Materials Performance

JUN 2019

Materials Performance is the world's most widely circulated magazine dedicated to corrosion prevention and control. MP provides information about the latest corrosion control technologies and practical applications for every industry and environment.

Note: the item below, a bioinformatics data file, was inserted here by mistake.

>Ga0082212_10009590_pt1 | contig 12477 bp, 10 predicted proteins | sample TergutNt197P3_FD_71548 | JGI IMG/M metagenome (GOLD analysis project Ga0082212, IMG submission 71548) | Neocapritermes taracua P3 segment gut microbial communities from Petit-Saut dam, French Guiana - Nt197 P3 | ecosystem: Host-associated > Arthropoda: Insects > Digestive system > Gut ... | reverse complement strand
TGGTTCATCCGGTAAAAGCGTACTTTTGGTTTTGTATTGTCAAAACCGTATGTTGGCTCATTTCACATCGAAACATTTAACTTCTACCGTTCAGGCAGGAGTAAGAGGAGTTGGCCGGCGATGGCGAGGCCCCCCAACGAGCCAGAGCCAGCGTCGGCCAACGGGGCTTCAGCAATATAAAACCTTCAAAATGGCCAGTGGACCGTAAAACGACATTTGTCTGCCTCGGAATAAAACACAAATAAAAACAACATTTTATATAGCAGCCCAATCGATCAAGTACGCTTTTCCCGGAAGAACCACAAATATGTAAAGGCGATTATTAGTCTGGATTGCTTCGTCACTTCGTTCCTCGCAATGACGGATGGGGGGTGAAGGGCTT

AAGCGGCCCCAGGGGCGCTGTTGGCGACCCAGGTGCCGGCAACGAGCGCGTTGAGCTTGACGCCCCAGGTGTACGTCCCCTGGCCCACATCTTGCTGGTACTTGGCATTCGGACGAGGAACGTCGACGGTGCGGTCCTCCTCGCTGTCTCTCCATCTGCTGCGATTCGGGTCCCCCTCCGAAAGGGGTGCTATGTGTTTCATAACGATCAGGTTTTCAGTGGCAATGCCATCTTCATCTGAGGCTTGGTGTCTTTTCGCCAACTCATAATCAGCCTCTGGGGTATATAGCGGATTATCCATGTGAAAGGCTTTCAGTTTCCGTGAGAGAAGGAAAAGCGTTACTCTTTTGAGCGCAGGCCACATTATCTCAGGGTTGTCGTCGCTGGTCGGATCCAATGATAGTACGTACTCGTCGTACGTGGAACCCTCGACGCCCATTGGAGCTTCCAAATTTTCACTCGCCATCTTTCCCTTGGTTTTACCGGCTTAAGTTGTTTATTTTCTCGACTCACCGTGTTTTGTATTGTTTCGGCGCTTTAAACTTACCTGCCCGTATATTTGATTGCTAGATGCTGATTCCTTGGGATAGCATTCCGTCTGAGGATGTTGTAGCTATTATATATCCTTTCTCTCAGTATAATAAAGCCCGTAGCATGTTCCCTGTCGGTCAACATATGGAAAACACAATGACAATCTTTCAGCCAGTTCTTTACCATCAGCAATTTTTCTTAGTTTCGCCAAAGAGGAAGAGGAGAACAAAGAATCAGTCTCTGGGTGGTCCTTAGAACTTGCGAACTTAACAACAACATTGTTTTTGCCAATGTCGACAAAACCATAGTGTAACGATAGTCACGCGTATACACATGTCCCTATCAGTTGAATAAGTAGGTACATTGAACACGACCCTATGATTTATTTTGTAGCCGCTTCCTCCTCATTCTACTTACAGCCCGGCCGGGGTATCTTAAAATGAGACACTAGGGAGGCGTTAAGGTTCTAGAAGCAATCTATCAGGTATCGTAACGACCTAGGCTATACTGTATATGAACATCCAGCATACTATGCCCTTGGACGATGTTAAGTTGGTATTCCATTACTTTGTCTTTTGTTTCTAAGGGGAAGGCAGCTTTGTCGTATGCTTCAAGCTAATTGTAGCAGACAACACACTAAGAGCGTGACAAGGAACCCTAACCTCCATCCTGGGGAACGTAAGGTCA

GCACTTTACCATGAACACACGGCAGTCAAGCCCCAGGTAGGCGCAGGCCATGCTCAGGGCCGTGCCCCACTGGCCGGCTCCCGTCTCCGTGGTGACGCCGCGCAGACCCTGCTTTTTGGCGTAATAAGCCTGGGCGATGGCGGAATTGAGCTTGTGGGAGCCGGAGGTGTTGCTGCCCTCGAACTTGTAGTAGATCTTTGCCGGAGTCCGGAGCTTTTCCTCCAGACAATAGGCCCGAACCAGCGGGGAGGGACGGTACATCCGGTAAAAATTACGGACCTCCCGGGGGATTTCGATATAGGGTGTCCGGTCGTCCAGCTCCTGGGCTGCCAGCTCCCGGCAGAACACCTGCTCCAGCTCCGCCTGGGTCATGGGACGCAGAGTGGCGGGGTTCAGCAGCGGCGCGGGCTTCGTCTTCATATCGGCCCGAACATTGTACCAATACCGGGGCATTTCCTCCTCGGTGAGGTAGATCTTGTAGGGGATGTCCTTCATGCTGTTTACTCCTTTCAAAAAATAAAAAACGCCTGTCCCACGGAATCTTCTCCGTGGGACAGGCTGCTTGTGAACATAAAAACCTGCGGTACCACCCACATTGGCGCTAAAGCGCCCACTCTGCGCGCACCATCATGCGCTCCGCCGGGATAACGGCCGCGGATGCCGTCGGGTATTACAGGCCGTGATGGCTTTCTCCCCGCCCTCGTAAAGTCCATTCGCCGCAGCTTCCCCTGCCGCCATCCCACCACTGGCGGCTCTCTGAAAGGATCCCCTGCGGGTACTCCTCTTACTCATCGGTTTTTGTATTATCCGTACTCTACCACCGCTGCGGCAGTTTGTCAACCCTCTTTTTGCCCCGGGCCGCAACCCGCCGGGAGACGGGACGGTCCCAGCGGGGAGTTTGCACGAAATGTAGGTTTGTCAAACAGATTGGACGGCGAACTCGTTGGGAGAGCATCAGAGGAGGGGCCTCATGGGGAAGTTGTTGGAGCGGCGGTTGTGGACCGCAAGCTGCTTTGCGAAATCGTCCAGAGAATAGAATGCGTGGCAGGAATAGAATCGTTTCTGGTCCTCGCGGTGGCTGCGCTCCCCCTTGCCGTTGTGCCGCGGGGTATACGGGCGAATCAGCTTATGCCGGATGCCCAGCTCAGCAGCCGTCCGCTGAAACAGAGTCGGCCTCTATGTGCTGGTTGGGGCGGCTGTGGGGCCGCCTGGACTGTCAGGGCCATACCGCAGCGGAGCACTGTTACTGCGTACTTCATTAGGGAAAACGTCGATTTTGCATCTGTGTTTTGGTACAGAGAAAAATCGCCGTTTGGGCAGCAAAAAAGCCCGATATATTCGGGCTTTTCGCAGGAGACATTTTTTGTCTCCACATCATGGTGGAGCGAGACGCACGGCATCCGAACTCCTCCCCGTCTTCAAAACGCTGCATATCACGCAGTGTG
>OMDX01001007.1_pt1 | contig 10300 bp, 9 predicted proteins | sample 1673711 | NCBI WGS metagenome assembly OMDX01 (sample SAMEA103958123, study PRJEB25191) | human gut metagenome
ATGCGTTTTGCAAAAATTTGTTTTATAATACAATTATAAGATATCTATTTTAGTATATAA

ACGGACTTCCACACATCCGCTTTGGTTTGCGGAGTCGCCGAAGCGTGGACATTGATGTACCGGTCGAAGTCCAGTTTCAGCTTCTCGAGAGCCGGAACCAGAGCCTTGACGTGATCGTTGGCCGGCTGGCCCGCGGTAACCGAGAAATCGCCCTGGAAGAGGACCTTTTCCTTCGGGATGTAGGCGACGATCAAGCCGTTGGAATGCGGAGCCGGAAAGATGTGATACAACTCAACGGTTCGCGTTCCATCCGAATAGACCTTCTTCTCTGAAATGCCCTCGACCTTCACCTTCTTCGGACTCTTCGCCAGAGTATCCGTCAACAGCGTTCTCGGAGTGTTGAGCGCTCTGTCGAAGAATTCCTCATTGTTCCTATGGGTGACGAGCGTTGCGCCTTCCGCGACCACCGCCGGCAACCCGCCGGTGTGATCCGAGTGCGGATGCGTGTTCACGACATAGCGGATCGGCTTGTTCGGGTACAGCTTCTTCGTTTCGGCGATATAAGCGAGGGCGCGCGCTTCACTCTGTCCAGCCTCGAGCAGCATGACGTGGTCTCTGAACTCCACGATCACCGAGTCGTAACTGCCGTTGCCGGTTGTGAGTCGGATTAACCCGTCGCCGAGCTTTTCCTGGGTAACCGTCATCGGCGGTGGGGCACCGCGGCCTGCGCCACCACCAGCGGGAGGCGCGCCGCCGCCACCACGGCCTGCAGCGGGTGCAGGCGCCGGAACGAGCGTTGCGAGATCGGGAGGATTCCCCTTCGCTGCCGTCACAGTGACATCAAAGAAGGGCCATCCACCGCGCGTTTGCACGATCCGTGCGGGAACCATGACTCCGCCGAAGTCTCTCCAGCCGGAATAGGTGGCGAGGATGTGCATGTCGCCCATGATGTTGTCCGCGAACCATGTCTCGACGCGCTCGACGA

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44 JUNE 2019 W W W.MATERIALSPERFORMANCE.COM environment, and a susceptible material. Generally, Type 304L austenitic SS is pro- tected from corrosion by a thin passivation layer (chromium oxide) and it does not cor- rode when exposed to a damp atmosphere. However, localized breakdown of the pas- sive layer can occur in the presence of chlo- ride ions, leading to corrosion pitting of the surface, and SCC can be initiated by applied stress (operating pressure) or residual stresses ( from fabrication/welding). In the present case, several possible sources of chloride must be considered: • Seawater spray—Random EDS analy- ses of surface deposits at different locations showed enhanced levels of multiple elements in varying propor- tions, including oxygen, chlorine, sul- fur, calcium, magnesium, sodium, silicon, and titanium. Some of the EDS results showed a combination of sodium, calcium, and chlorine, which provides possible evidence that sea- water spray played a role in the corro- sion of the pipe surface. However, some other EDS results showed large amounts of chlorine with relatively little sodium and calcium (i.e., the amounts of each element do not bal- ance in proportions that would be representative of sodium chloride and calcium chloride). Therefore, there must be another source of chlo- ride, most likely in the form of hydro- gen chloride (HCl). • Cooling water leaks that spray chlo- ride-containing water onto pipe sur- faces—This is unlikely as the damage at the plant is widespread and, as for seawater spray above, the EDS results point to another source of chloride. • Chlorine or hydrogen chloride used in processes at the subject plant or neigh- boring plants—It was observed dur- ing the study that the chemicals are not used in the process at the subject plant nor at the neighboring plant. • Pipe manufacturing process—SS are pickled with nitric acid (and hydro- f luoric acid [HF]) to remove mill scale, etc. Pickling with HCl should be avoided, and the possibility that this has been done in error is unlikely. Metallography showed that there were numerous cracks and the depth of the larg- est crack was >50% of the wall thickness. Rates of Cl-SCC propagation can vary from 0.6 to >30 mm/y. As the sample was only a few mm thick and the cracks have already propagated to mid-wall thickness, the pipe is at risk of leaking soon. Piping that shows similar corrosion damage at the external surface is likely to also be damaged by SCC cracks and is not fit for service, and there- fore should be replaced at the earliest opportunity. Bibliography Alyousif, O.M., and R. Nishimura. "On the Stress Corrosion Cracking and Hydrogen Embrittle- ment Behavior of Austenitic Stainless Steels in Boiling Saturated Magnesium Chloride Solutions." Intl. J. Corrosion 54 (2012): pp. 1-11. FIGURE 4 The locations analyzed using EDS with small pits that can be seen on areas of bare metal. FIGURE 5 Spectrum 1 EDS (noted in Figure 4). MATERIALS SELECTION & DESIGN

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